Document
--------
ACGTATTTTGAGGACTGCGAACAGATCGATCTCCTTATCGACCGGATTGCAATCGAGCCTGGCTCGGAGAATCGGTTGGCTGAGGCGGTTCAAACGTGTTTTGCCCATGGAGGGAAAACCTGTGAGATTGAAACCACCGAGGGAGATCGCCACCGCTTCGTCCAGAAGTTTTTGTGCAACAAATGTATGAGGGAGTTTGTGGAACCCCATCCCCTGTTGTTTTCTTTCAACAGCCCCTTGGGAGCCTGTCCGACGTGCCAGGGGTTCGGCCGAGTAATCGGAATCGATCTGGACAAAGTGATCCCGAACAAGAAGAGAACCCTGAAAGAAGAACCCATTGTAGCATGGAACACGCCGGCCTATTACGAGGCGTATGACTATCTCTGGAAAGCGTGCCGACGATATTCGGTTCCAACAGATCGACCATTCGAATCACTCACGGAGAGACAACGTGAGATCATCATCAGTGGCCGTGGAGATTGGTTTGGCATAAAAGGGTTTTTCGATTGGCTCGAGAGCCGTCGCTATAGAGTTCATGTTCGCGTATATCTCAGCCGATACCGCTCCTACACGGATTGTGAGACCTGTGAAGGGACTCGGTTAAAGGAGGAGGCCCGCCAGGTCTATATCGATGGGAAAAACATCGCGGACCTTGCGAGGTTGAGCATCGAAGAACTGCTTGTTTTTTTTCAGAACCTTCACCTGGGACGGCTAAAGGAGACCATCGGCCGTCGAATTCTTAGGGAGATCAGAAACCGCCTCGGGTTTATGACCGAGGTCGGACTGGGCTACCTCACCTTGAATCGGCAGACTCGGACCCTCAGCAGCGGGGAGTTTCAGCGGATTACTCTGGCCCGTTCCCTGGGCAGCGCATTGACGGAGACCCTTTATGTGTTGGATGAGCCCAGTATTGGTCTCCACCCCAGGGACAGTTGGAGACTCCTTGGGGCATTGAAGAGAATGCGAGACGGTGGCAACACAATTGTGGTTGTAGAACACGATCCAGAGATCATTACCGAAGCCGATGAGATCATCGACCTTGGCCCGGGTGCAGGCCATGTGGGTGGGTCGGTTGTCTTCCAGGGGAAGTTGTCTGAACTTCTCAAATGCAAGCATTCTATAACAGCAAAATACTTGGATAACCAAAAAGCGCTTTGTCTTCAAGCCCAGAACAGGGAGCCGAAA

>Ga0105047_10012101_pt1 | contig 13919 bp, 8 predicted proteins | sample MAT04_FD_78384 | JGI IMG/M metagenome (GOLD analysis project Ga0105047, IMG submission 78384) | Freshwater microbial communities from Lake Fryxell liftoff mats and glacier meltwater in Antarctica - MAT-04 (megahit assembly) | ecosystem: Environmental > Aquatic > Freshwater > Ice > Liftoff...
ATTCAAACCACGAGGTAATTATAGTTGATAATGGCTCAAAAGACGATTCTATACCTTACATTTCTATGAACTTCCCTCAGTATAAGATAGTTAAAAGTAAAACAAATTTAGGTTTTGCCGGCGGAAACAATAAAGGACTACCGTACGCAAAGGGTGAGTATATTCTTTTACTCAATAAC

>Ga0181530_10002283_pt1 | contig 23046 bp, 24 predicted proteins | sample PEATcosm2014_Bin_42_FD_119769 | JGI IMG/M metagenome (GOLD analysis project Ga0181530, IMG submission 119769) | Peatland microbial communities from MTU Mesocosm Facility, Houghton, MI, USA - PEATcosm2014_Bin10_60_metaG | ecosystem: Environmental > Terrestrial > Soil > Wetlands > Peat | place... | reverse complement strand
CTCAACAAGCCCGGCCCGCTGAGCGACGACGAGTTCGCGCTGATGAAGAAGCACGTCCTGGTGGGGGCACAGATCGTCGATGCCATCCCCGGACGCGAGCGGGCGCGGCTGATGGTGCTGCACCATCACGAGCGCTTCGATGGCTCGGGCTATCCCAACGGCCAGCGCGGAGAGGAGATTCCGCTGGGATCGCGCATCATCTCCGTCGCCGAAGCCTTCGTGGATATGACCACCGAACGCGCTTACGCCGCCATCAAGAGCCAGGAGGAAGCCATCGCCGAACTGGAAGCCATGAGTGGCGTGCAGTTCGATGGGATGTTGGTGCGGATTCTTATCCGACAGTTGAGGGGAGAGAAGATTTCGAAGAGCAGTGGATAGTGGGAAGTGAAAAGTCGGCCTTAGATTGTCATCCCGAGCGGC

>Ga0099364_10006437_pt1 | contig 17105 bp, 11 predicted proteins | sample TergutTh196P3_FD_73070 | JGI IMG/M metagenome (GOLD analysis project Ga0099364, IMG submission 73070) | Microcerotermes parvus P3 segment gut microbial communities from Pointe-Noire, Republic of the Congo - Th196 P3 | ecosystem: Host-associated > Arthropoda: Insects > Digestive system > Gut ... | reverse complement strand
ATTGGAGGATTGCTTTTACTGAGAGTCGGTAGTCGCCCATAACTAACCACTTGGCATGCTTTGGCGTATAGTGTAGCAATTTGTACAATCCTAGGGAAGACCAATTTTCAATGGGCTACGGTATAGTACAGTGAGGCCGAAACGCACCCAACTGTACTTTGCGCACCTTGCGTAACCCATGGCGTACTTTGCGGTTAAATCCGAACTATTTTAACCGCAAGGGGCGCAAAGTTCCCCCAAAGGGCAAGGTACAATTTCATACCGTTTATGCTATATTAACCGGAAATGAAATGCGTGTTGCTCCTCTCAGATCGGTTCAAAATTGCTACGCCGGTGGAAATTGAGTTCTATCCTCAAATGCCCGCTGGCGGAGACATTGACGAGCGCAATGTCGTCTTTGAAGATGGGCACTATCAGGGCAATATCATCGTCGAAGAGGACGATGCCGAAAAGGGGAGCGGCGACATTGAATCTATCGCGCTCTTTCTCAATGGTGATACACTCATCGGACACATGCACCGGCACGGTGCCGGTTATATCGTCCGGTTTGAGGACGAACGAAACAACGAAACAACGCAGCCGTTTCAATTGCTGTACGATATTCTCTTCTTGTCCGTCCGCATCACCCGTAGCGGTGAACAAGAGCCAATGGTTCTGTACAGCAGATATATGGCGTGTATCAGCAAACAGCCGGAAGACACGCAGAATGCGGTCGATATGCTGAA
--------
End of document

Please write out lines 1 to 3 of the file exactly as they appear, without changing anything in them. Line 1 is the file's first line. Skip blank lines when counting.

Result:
ACGTATTTTGAGGACTGCGAACAGATCGATCTCCTTATCGACCGGATTGCAATCGAGCCTGGCTCGGAGAATCGGTTGGCTGAGGCGGTTCAAACGTGTTTTGCCCATGGAGGGAAAACCTGTGAGATTGAAACCACCGAGGGAGATCGCCACCGCTTCGTCCAGAAGTTTTTGTGCAACAAATGTATGAGGGAGTTTGTGGAACCCCATCCCCTGTTGTTTTCTTTCAACAGCCCCTTGGGAGCCTGTCCGACGTGCCAGGGGTTCGGCCGAGTAATCGGAATCGATCTGGACAAAGTGATCCCGAACAAGAAGAGAACCCTGAAAGAAGAACCCATTGTAGCATGGAACACGCCGGCCTATTACGAGGCGTATGACTATCTCTGGAAAGCGTGCCGACGATATTCGGTTCCAACAGATCGACCATTCGAATCACTCACGGAGAGACAACGTGAGATCATCATCAGTGGCCGTGGAGATTGGTTTGGCATAAAAGGGTTTTTCGATTGGCTCGAGAGCCGTCGCTATAGAGTTCATGTTCGCGTATATCTCAGCCGATACCGCTCCTACACGGATTGTGAGACCTGTGAAGGGACTCGGTTAAAGGAGGAGGCCCGCCAGGTCTATATCGATGGGAAAAACATCGCGGACCTTGCGAGGTTGAGCATCGAAGAACTGCTTGTTTTTTTTCAGAACCTTCACCTGGGACGGCTAAAGGAGACCATCGGCCGTCGAATTCTTAGGGAGATCAGAAACCGCCTCGGGTTTATGACCGAGGTCGGACTGGGCTACCTCACCTTGAATCGGCAGACTCGGACCCTCAGCAGCGGGGAGTTTCAGCGGATTACTCTGGCCCGTTCCCTGGGCAGCGCATTGACGGAGACCCTTTATGTGTTGGATGAGCCCAGTATTGGTCTCCACCCCAGGGACAGTTGGAGACTCCTTGGGGCATTGAAGAGAATGCGAGACGGTGGCAACACAATTGTGGTTGTAGAACACGATCCAGAGATCATTACCGAAGCCGATGAGATCATCGACCTTGGCCCGGGTGCAGGCCATGTGGGTGGGTCGGTTGTCTTCCAGGGGAAGTTGTCTGAACTTCTCAAATGCAAGCATTCTATAACAGCAAAATACTTGGATAACCAAAAAGCGCTTTGTCTTCAAGCCCAGAACAGGGAGCCGAAA

>Ga0105047_10012101_pt1 | contig 13919 bp, 8 predicted proteins | sample MAT04_FD_78384 | JGI IMG/M metagenome (GOLD analysis project Ga0105047, IMG submission 78384) | Freshwater microbial communities from Lake Fryxell liftoff mats and glacier meltwater in Antarctica - MAT-04 (megahit assembly) | ecosystem: Environmental > Aquatic > Freshwater > Ice > Liftoff...
ATTCAAACCACGAGGTAATTATAGTTGATAATGGCTCAAAAGACGATTCTATACCTTACATTTCTATGAACTTCCCTCAGTATAAGATAGTTAAAAGTAAAACAAATTTAGGTTTTGCCGGCGGAAACAATAAAGGACTACCGTACGCAAAGGGTGAGTATATTCTTTTACTCAATAAC